12 Healthy Food Myths Busted
Before you make the switch to diet snacks, read between the labels
Most of us will fall for phrases such as ‘diet food’ or ‘fat-free food’. What does it mean to have these foods? What should be the quantity and portion sizes? Why do they matter? What’s the logic behind them? Here is a breakdown of some diet or fat-free foods and why you should consume or avoid them.
1. Grains and biscuits: Oats biscuits are laden with sugar and have refined flour too. Therefore, you must read the labels before buying them. The amount of carbohydrate decreases when the fibre content goes up. Brown breads are not always made of whole grains and are often mixed with sugar and refined flour. Sometimes, even colour is added to it to make it brown. Multigrain biscuits (cookies) are the same as oats cookies, laden with sugar and bleached flour. Sometimes, they even have remnants of grain from the mill, which are of extremely bad quality. Brown rice has a lower glycemic index, and if you consider eating it in large quantities believing it to be healthy, you should know that it has as many calories as white rice. The only difference is the slightly higher fibre content.
2. Diet snacks: Diet snacks are packed with sugar or bad fats/oil. They might be roasted, but do not buy them if they are improperly labelled. Most people eat diet snacks in large quantities thinking them to be healthy, but they’re not. The rule is to have snacks in small quantities, even if it seems low in calories.
3. Fat-free or skimmed foods: These foods are labelled as ‘skimmed’ or ‘fat-free’, but did you know that the moment we remove fat from milk, the sugar content goes up? In a lot of fat-free products, you will find the sugar content is high as they have to flavour them. Take bottled salad dressings, for instance. They are labelled fat-free and have loads of sugar, and we feel that we are having a salad and still piling pounds, as the sugar will not let us lose weight.
4. Flavoured Greek yoghurt: This kind of yoghurt is enriched with sugar. Therefore, it is best to avoid it. Buy a plain one instead and add fruits to make it tastier.
5. Bhelpuri: A lot of people think that bhelpuri is a healthy snack, but it has a lot of sugar due to the sauces used. The ingredients are fried, causing inflammation, which might lead to weight gain.
6. Momos (dim sums): Steamed dim sums are better than the fried ones, yes. However, the problem is that the maida coating on the dim sum has a high glycemic index. It is a refined flour and consuming it will raise your insulin level.
7. Too many fruits: Fruits are healthy for the body but consuming too many is again a problem. Fruits also contain sugar. It may be natural, but sugar is sugar. Having fruits in the evening will make them ferment in the belly, causing bloating and uneasiness. Therefore, I recommend not having too many fruits and keeping it balanced in your diet.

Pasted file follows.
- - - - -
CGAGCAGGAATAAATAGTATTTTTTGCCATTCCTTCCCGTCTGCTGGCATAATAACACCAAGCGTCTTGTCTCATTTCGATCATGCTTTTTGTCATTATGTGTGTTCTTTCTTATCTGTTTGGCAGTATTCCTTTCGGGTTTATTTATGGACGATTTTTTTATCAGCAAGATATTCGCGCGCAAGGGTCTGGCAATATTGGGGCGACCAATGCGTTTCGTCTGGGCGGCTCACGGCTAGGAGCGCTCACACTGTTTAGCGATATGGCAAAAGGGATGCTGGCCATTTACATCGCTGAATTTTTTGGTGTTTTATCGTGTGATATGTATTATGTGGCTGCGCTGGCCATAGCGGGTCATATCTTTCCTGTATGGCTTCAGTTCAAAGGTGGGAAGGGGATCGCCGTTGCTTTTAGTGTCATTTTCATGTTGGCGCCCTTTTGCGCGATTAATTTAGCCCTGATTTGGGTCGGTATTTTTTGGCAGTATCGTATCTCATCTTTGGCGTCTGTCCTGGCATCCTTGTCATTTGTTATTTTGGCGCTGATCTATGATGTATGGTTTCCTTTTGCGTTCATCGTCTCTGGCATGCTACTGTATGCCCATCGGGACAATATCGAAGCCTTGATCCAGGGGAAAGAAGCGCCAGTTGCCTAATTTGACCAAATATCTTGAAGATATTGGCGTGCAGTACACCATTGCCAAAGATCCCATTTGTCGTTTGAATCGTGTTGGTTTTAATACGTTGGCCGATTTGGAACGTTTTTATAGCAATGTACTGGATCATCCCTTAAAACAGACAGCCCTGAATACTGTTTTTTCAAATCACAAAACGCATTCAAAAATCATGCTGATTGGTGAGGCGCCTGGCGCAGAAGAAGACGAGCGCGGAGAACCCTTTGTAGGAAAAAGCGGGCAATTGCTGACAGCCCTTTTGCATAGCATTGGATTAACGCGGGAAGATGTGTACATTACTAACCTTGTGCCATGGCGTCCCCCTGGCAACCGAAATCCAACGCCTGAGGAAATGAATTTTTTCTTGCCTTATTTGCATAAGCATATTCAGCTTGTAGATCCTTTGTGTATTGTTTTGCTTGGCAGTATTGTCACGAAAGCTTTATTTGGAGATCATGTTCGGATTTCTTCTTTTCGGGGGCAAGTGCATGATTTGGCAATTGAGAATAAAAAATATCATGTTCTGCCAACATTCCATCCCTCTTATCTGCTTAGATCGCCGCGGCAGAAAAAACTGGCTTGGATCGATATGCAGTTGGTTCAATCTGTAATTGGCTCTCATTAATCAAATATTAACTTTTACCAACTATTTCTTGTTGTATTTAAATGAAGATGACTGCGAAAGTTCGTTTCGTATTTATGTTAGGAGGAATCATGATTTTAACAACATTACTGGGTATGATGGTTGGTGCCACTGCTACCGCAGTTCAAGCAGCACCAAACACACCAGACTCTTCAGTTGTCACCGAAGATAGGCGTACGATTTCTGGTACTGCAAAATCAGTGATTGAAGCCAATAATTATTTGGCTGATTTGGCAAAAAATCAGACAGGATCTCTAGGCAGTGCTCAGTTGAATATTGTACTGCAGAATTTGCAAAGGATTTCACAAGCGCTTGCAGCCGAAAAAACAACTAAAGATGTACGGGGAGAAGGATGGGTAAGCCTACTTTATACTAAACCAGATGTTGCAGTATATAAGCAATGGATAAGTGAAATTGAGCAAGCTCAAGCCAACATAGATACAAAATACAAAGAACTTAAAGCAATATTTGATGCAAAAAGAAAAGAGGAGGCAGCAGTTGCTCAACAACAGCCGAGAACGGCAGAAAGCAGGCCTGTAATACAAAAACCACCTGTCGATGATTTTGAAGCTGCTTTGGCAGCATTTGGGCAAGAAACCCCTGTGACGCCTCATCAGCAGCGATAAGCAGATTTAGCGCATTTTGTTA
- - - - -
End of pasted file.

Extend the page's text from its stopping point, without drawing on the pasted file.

8. Milk: Milk is for children, but so much of it is also consumed by adults. The process of milk extraction is not a pleasant one, as you might know if you have seen professional milk extraction machines. It is painful to see how cows have their udders pinned to a machine. I discourage the consumption of milk–it is not the only source of protein for vegetarians. Give up milk completely if possible.
9. White butter or ghee or coconut oil: They are better fats, but taken in large quantities, they too will help you pick up pounds. Fat is a dense calorie, so unless you are advised by your physician to eat a lot of it, be careful about how much you consume.
10. Murmure (rice flakes): They may seem light—that’s why lots of people eat them. They forget that murmure consist of white rice, which causes insulin levels to increase and store the fat.
11. Frying in olive oil: Frying oxidizes fat, and if you repeatedly use the same oil or ghee for frying, you have oxidized the fat so much that when you consume the food, you will only be eating toxins. It causes inflammation in the body, leading to obesity and numerous other issues.
12. Dips and crackers combo: A lot of people love chips with dips. If you think this is one of the healthiest things to eat, you are mistaken. The dip may already be heavy in fat, but as soon as you combine it with a carbohydrate (contained in the crackers), then you are in for some serious weight gain. Try to have dips with fruits or vegetables like cucumbers, peppers, celery, apple slices, carrots, etc.
Excerpted with permission from Think, Eat, Live, Smart: Secrets to Supercharge Your Health by Dr Anjali Hooda Sangwan, published by Rupa Publications India